The Front Honda's Coil Springs that Fits on the Subaru's Rear, came from the 1986 ~ 1989 Honda Accord, (The Prelude from that Era has them too) it could come either from the Manual or Automatic, With or Without A/C, but Keep in mind that the Hondas with manual trans and without AC, does have weaker Coil Springs than the Hondas with Auto Trans and A/C, so I chose the Stiffer ones.
The Part Number for the Honda's Coil Springs, is:
~► MOOG CC248 for "Moog" Brand.
~► NCP 2775298 for "Napa" Brand.
So, How to get Rid of those weak Rear Shock Absorbers?
My Subie was in dire need of Stronger Rear Shock Absorbers,
so after Searchin' a Lot ... I Found This Solution:
To Swap the Toyota 4Runner's Front Shock Absorbers
in the Place of the Subaru's Rear ones!
As you can See in the Pictures, the 4Runner ones are the Same extended Tall than the Subie Ones; Also the 4Runner ones has the Same Wide Base for the Coil Spring and they use almost the Same Design; But the 4Runner Ones are Thicker and Heavier, more Capable to manage the Stress of Riding in my Crazy Country Roads, especially for offroading with a Fully Loaded Subaru Wagon.
The Subie Ones had their Threaded top of Nº 10 mm and the Hole opening on their Base is for a Nº 10 mm Screw; While the 4Runner ones has them Nº 12 mm Screws; So the Subie's Nut on the Base for Nº 10 mm Screw had to be Removed in order to Use a Pass-Thru Nº 12 mm Screw with its own Nut and locking washer.
The Subie's Part for the Shock Absorber's Top shall be Modified too, in order to Accept the Nº 12 mm Screw Size instead the Older Nº 10 mm One ... I Just made the Hole Larger; pretty easy!
For Those who want the 4Runner's Shock Absorber Part Number, it is:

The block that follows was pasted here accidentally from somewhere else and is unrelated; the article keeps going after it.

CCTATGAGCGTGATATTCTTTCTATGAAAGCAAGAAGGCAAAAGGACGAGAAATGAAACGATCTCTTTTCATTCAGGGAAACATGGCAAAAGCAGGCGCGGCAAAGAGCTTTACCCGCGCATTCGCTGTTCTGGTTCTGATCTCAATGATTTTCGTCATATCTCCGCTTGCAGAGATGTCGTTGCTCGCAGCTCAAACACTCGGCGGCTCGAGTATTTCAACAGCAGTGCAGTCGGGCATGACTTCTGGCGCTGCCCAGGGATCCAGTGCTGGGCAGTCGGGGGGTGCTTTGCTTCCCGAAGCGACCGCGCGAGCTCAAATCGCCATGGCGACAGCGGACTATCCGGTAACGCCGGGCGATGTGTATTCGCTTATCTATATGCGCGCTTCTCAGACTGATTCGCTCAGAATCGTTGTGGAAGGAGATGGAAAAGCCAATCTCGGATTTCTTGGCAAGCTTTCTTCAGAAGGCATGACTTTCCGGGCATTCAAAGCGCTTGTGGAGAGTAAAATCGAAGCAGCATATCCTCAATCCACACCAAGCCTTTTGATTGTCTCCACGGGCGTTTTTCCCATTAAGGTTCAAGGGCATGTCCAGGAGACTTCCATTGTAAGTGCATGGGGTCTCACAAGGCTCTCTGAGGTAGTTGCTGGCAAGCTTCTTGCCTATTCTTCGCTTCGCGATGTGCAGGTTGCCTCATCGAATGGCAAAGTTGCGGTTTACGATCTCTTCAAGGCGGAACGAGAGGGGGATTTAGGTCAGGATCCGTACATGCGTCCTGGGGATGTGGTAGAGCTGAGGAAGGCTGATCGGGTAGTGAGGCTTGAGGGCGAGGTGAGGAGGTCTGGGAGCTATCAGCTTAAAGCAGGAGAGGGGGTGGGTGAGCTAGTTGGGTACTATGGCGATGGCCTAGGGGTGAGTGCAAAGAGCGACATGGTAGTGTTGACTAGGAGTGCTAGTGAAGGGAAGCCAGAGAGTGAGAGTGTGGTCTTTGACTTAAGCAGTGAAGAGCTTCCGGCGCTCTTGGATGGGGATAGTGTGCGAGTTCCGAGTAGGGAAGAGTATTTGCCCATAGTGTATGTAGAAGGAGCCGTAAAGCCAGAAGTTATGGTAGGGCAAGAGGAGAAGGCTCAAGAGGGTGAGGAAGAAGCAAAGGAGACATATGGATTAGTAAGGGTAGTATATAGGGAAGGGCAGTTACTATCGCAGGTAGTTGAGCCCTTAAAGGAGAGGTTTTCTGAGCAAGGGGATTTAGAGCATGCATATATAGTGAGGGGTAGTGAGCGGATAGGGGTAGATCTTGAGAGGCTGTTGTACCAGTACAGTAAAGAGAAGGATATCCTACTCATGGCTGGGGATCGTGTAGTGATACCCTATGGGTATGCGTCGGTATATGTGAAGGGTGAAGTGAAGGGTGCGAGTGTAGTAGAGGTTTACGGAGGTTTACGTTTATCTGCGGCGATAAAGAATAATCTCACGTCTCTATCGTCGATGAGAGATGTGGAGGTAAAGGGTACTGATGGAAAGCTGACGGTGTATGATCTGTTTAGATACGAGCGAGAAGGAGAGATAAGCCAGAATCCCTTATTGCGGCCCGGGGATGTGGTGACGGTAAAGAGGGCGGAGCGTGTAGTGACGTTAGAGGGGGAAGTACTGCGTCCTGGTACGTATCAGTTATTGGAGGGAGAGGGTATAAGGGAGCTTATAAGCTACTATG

~► KYB 341232
in KYB (Kayaba) Japanese Brand
The salesman from the Aftermarket parts store where I purchased those KYB 341232 Shock absorbers, said that those are for the Front of a Toyota 4Runner for the 1998 model year; However, Toyota used the same platform and shared these shock absorbers in the Hi-Lux Surf, and the Land Cruiser Prado / Colorado (J90) Which is a very Popular car here, in LADM (Latin American Domestic Market).
The Following is a Screen Caption of a website that I Saved long time ago, where you can find the Original Toyota's Part Numbers for their OEM Shock Absorbers...
According to online databases, it does interchange with:
~► Monroe D8344
~► Sachs 230631
~► BOGE 27-D67-A
I Tested the KYB 341232 only, any other Toyota Shock Absorber could be "Visually" Identical, but might have some differences, such like even shorter travel, Harder ride, Thicker Body, etc ... So I Kindly suggest you to Stick to the KYB Part Number I Provided, I can not guarantee to work the other ones...
My Subaru "BumbleBeast" Runs very well with that Setup:
Toyota Shock Absorbers + Honda Coil Springs in the Rear,
since many, many years ago...
...despite that they has only 4.3" of total damper Travel
(as I wrote above, the Subaru rear Shock Absorbers has 6.3")
But that shorter travel is not an issue, because the Coil Springs won't let it go down more than 4" under compression, and the total expanded -extended- lenght is Equal to the Subaru's ones, as you can see in the photos above.
► IMPORTANT NOTE: You can use the 4Runner's shocks along with the subaru coil springs, to keep the original height of the suspension. If you use the Honda coil springs, the rear suspension will be lifted two inches (2"), stressing the angle of the rear axles in 4WD (AWD) models only. (You might drop the rear differential a little to compensate the lift) The 2WD (FWD) models doesn't have any problem with that configuration.
Since Those front Honda Coil Springs does Lift the Subaru's Rear two inches (2"); after that Swap, I had to Lift the front of my "BumbleBeast" an equal amount, as you can read ~► Here.
About The FRONT Suspension:
The 4WD (AWD) Shock Absorbers has a 5.75" / 147 mm in Total damper travel, While 2WD (FWD) Shock Absorbers has a 6.12" / 155 mm in Total damper travel. Since I couldn't find any 2WD (FWD) Shock absorbers locally, I installed into my "BumbleBeast", new Monroe Front Shock Absorbers for the XT; this are their part Numbers:
Passenger Side: ~► 71876
.................Driver Side: ~► 71877
Part Nº 2:
How to Improve the Front Suspension: